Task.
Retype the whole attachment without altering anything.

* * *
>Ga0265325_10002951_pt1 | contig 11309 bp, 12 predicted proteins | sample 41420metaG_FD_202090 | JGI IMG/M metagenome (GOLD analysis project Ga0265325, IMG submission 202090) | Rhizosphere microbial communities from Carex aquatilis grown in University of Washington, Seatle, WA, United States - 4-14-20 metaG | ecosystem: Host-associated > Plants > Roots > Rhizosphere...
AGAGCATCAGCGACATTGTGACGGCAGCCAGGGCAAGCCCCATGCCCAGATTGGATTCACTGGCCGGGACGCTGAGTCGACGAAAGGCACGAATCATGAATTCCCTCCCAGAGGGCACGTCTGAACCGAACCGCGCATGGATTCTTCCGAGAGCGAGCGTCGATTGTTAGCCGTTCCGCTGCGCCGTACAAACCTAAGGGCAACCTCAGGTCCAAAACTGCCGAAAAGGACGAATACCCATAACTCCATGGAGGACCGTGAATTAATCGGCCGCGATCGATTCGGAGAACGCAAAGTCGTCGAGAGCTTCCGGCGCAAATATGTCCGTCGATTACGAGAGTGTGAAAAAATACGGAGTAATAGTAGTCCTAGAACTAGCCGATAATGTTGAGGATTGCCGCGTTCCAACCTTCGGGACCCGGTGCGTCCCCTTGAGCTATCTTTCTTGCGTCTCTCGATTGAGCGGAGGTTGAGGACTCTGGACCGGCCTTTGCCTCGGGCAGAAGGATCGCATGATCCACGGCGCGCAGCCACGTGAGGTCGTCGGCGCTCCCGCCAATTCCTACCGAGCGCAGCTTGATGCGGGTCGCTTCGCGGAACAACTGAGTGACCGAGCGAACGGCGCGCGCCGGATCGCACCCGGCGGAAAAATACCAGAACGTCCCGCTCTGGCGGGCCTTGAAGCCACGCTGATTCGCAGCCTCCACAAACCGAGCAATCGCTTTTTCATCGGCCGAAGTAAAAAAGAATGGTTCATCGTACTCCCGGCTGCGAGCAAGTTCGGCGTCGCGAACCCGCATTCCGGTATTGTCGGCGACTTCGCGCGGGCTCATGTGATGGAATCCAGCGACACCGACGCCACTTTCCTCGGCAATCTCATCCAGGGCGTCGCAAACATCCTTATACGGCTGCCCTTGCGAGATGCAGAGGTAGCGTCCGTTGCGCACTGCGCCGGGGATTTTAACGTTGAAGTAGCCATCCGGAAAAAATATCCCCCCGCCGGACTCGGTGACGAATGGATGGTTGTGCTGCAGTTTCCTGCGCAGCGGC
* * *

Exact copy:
>Ga0265325_10002951_pt1 | contig 11309 bp, 12 predicted proteins | sample 41420metaG_FD_202090 | JGI IMG/M metagenome (GOLD analysis project Ga0265325, IMG submission 202090) | Rhizosphere microbial communities from Carex aquatilis grown in University of Washington, Seatle, WA, United States - 4-14-20 metaG | ecosystem: Host-associated > Plants > Roots > Rhizosphere...
AGAGCATCAGCGACATTGTGACGGCAGCCAGGGCAAGCCCCATGCCCAGATTGGATTCACTGGCCGGGACGCTGAGTCGACGAAAGGCACGAATCATGAATTCCCTCCCAGAGGGCACGTCTGAACCGAACCGCGCATGGATTCTTCCGAGAGCGAGCGTCGATTGTTAGCCGTTCCGCTGCGCCGTACAAACCTAAGGGCAACCTCAGGTCCAAAACTGCCGAAAAGGACGAATACCCATAACTCCATGGAGGACCGTGAATTAATCGGCCGCGATCGATTCGGAGAACGCAAAGTCGTCGAGAGCTTCCGGCGCAAATATGTCCGTCGATTACGAGAGTGTGAAAAAATACGGAGTAATAGTAGTCCTAGAACTAGCCGATAATGTTGAGGATTGCCGCGTTCCAACCTTCGGGACCCGGTGCGTCCCCTTGAGCTATCTTTCTTGCGTCTCTCGATTGAGCGGAGGTTGAGGACTCTGGACCGGCCTTTGCCTCGGGCAGAAGGATCGCATGATCCACGGCGCGCAGCCACGTGAGGTCGTCGGCGCTCCCGCCAATTCCTACCGAGCGCAGCTTGATGCGGGTCGCTTCGCGGAACAACTGAGTGACCGAGCGAACGGCGCGCGCCGGATCGCACCCGGCGGAAAAATACCAGAACGTCCCGCTCTGGCGGGCCTTGAAGCCACGCTGATTCGCAGCCTCCACAAACCGAGCAATCGCTTTTTCATCGGCCGAAGTAAAAAAGAATGGTTCATCGTACTCCCGGCTGCGAGCAAGTTCGGCGTCGCGAACCCGCATTCCGGTATTGTCGGCGACTTCGCGCGGGCTCATGTGATGGAATCCAGCGACACCGACGCCACTTTCCTCGGCAATCTCATCCAGGGCGTCGCAAACATCCTTATACGGCTGCCCTTGCGAGATGCAGAGGTAGCGTCCGTTGCGCACTGCGCCGGGGATTTTAACGTTGAAGTAGCCATCCGGAAAAAATATCCCCCCGCCGGACTCGGTGACGAATGGATGGTTGTGCTGCAGTTTCCTGCGCAGCGGC